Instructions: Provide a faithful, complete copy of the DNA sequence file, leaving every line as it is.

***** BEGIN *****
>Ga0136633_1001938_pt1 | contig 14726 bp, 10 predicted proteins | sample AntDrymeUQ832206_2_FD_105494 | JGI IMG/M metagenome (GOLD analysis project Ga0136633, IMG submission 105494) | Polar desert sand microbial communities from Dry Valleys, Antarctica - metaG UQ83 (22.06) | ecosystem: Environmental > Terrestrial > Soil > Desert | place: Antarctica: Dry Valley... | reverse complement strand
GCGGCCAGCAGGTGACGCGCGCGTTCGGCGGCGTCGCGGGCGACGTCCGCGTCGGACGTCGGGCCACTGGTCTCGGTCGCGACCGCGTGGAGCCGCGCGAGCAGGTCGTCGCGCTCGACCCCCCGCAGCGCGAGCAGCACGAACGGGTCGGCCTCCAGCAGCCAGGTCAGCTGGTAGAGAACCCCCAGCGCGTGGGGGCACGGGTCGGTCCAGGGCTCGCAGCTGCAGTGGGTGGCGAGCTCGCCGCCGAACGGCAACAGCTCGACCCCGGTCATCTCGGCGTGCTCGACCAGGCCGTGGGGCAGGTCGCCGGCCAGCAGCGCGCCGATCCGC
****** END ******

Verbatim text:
>Ga0136633_1001938_pt1 | contig 14726 bp, 10 predicted proteins | sample AntDrymeUQ832206_2_FD_105494 | JGI IMG/M metagenome (GOLD analysis project Ga0136633, IMG submission 105494) | Polar desert sand microbial communities from Dry Valleys, Antarctica - metaG UQ83 (22.06) | ecosystem: Environmental > Terrestrial > Soil > Desert | place: Antarctica: Dry Valley... | reverse complement strand
GCGGCCAGCAGGTGACGCGCGCGTTCGGCGGCGTCGCGGGCGACGTCCGCGTCGGACGTCGGGCCACTGGTCTCGGTCGCGACCGCGTGGAGCCGCGCGAGCAGGTCGTCGCGCTCGACCCCCCGCAGCGCGAGCAGCACGAACGGGTCGGCCTCCAGCAGCCAGGTCAGCTGGTAGAGAACCCCCAGCGCGTGGGGGCACGGGTCGGTCCAGGGCTCGCAGCTGCAGTGGGTGGCGAGCTCGCCGCCGAACGGCAACAGCTCGACCCCGGTCATCTCGGCGTGCTCGACCAGGCCGTGGGGCAGGTCGCCGGCCAGCAGCGCGCCGATCCGC